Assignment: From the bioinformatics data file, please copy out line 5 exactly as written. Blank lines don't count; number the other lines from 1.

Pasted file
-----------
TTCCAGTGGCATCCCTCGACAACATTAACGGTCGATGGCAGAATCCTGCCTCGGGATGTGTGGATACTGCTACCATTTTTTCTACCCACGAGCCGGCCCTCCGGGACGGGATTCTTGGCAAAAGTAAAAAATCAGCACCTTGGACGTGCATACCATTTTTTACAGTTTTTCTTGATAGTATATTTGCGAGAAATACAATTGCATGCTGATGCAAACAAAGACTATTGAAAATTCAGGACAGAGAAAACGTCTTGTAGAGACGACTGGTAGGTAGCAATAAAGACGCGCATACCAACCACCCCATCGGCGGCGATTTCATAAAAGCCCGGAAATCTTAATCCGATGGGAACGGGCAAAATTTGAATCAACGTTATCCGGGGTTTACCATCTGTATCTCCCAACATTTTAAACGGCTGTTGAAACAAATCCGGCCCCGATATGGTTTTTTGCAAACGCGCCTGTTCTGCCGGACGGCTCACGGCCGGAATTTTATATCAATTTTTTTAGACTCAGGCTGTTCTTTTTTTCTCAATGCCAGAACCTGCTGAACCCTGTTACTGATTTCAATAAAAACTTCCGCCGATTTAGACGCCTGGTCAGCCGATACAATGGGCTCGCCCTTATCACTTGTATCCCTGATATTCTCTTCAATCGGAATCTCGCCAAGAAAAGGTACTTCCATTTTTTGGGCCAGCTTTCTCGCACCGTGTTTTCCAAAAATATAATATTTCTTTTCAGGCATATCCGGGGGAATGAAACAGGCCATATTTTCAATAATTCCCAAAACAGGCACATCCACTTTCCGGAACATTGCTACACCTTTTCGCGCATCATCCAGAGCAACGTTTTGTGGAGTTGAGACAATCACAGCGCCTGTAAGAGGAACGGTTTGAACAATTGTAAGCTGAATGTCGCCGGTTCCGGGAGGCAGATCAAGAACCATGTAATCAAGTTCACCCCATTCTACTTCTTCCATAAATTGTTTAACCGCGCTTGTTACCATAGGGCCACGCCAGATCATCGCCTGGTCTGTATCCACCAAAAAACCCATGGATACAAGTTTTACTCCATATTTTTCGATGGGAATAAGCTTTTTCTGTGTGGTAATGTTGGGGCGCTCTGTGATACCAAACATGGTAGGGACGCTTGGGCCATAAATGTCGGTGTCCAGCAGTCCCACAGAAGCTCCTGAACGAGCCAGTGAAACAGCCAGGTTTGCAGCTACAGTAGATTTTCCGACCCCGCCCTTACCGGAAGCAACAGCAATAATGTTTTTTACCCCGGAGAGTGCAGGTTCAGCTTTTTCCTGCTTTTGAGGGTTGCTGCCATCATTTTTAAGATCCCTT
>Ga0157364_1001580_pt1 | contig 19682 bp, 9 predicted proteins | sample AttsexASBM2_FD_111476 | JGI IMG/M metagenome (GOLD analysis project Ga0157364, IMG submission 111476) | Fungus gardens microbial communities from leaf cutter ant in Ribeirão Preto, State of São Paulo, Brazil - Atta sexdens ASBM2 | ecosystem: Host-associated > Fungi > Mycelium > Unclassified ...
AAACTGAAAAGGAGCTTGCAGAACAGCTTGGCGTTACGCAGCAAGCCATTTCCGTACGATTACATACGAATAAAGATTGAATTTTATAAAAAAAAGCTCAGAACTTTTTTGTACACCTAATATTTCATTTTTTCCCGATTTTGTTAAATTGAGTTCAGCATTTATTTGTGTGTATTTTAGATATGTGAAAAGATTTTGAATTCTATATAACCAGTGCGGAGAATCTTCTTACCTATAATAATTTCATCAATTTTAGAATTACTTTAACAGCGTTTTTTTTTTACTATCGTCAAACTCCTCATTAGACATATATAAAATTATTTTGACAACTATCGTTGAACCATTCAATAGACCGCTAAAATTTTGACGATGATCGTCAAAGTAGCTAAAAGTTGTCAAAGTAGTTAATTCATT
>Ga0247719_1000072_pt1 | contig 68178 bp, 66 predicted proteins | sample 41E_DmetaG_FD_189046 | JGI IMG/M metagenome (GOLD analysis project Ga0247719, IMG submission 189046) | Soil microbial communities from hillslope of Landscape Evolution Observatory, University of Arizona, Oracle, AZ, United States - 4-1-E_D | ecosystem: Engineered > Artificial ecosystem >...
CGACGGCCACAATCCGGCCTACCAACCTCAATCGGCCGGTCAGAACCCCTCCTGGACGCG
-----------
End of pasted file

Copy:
CGACGGCCACAATCCGGCCTACCAACCTCAATCGGCCGGTCAGAACCCCTCCTGGACGCG